Though some states have already started to reopen their movie theaters in the wake of an ongoing global pandemic, a new study suggests more security policies will need to fall into place before the masses head back out for movie night. In a new study obtained by Deadline, upwards of 75-percent of respondents said they were likely to return to theaters they once reopened should theaters follow popular security protocols. Around 12-percent of the respondents said they were unlikely to return regardless while the remaining 13-percent of those partaking in the study were unsure of their plans at this point in time.
Of those who said they'd return to theaters, nearly the entire group said having hand sanitizer stations throughout the theater would make them feel more comfortable in their return to the movies. Nearly 80-percent of the "likely-to-return" batch were on board with theater chains limiting showtimes to allow for more thorough cleanings between showings while an additional 75-percent expressed desires for theater staff to wear facemasks.
Interestingly enough, more than half of the positive respondents said they'd be alright with getting their temperature taken before entering the theater in an attempt to help stop the spread of the novel coronavirus. Just 5-percent of positive respondents said no new security measures were necessary to influence their return to cinemas.
As theaters get closer to reopening on a wider scale, a standoff of sorts continues between a few Hollywood studios and the box office. The controversy originated with Universal and its handling of Trolls World Tour, which made a reported $100 million in its first week going straight to VOD compared to a theatrical release. After the success of the digital release, Universal didn't rule out future movies following a similar path, a move that upset the movers and shakers at AMC Theatres.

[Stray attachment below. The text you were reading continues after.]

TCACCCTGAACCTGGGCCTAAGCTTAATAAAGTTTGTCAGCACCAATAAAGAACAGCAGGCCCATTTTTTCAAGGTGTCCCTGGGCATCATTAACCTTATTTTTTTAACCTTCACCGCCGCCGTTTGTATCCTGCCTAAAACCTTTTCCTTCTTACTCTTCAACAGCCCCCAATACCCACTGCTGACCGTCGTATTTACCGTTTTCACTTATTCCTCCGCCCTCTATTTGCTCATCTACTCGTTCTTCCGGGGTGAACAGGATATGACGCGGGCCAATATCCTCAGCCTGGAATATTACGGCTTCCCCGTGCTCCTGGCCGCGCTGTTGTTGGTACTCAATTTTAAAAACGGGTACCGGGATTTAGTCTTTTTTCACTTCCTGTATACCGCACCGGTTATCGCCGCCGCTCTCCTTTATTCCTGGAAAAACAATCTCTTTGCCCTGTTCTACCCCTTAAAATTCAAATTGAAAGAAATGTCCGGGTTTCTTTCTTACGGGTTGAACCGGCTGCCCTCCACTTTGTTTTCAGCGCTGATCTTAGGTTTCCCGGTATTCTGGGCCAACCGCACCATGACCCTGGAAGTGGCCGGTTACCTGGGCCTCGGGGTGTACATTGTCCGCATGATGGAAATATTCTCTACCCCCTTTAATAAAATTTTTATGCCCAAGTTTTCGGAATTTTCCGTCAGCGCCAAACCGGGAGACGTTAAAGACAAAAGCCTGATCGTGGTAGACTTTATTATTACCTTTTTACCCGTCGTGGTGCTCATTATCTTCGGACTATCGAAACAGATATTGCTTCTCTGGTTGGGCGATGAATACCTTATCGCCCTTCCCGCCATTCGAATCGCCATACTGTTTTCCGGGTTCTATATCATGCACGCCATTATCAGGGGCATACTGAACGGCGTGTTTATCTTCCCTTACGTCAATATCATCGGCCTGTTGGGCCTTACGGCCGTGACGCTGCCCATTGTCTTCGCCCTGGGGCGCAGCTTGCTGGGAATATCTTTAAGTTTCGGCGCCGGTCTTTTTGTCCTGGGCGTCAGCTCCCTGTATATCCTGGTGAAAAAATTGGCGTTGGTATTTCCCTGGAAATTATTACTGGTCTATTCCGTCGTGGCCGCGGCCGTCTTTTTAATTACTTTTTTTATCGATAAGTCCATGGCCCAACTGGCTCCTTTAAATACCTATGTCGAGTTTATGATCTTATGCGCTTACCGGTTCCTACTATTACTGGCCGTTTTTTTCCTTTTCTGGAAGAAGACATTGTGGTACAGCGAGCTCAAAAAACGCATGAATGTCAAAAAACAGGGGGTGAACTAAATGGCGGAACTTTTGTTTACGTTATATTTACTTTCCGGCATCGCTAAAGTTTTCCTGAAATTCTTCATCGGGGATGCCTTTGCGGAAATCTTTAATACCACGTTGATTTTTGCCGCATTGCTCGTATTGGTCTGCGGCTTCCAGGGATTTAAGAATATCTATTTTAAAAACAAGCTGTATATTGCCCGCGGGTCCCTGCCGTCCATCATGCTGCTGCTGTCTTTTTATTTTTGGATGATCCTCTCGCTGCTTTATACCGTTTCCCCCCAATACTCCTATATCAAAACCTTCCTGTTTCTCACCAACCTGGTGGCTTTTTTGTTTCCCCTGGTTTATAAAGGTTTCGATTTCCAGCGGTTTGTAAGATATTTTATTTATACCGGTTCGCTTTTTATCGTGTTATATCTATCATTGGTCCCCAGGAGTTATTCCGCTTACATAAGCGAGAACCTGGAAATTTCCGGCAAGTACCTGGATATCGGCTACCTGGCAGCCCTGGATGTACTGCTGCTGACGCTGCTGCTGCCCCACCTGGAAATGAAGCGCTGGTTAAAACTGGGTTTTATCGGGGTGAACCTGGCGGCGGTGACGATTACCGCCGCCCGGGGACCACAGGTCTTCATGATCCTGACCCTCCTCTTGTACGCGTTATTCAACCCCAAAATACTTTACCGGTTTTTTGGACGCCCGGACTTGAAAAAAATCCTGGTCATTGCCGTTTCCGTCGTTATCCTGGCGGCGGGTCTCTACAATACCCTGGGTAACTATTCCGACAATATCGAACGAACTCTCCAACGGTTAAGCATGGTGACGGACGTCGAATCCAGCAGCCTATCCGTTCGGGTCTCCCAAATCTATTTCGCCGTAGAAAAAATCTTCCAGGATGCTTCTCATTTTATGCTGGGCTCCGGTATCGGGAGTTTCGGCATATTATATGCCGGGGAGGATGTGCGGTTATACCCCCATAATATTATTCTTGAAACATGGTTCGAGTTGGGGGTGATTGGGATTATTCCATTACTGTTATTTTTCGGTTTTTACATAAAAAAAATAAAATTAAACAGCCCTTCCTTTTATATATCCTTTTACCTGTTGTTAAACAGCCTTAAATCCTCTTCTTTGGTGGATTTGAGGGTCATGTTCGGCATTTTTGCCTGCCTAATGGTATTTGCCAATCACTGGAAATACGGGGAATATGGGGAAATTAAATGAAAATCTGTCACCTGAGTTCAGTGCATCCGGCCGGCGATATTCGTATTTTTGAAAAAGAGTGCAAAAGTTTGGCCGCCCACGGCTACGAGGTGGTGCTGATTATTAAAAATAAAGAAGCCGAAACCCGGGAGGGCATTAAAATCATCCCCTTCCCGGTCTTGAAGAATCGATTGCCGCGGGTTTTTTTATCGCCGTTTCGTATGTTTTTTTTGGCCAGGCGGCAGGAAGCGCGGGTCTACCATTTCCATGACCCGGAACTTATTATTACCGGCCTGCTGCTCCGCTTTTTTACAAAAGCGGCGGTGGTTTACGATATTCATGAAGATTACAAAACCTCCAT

AMC quickly imposed a blackout on movies from Universal, saying the policy "affects any and all Universal movies per se, goes into effect today and as our theaters reopen, and is not some hollow or ill-considered threat. Incidentally, this policy is not aimed solely at Universal out of pique or to be punitive in any way, it also extends to any movie maker who unilaterally abandons current windowing practices absent good faith negotiations between us, so that they as distributor and we as exhibitor both benefit and neither are hurt from such changes. Currently, with the press comment today, Universal is the only studio contemplating a wholesale change to the status quo. Hence, this immediate communication in response."
Cover photo by Jonathan Wiggs/The Boston Globe via Getty Images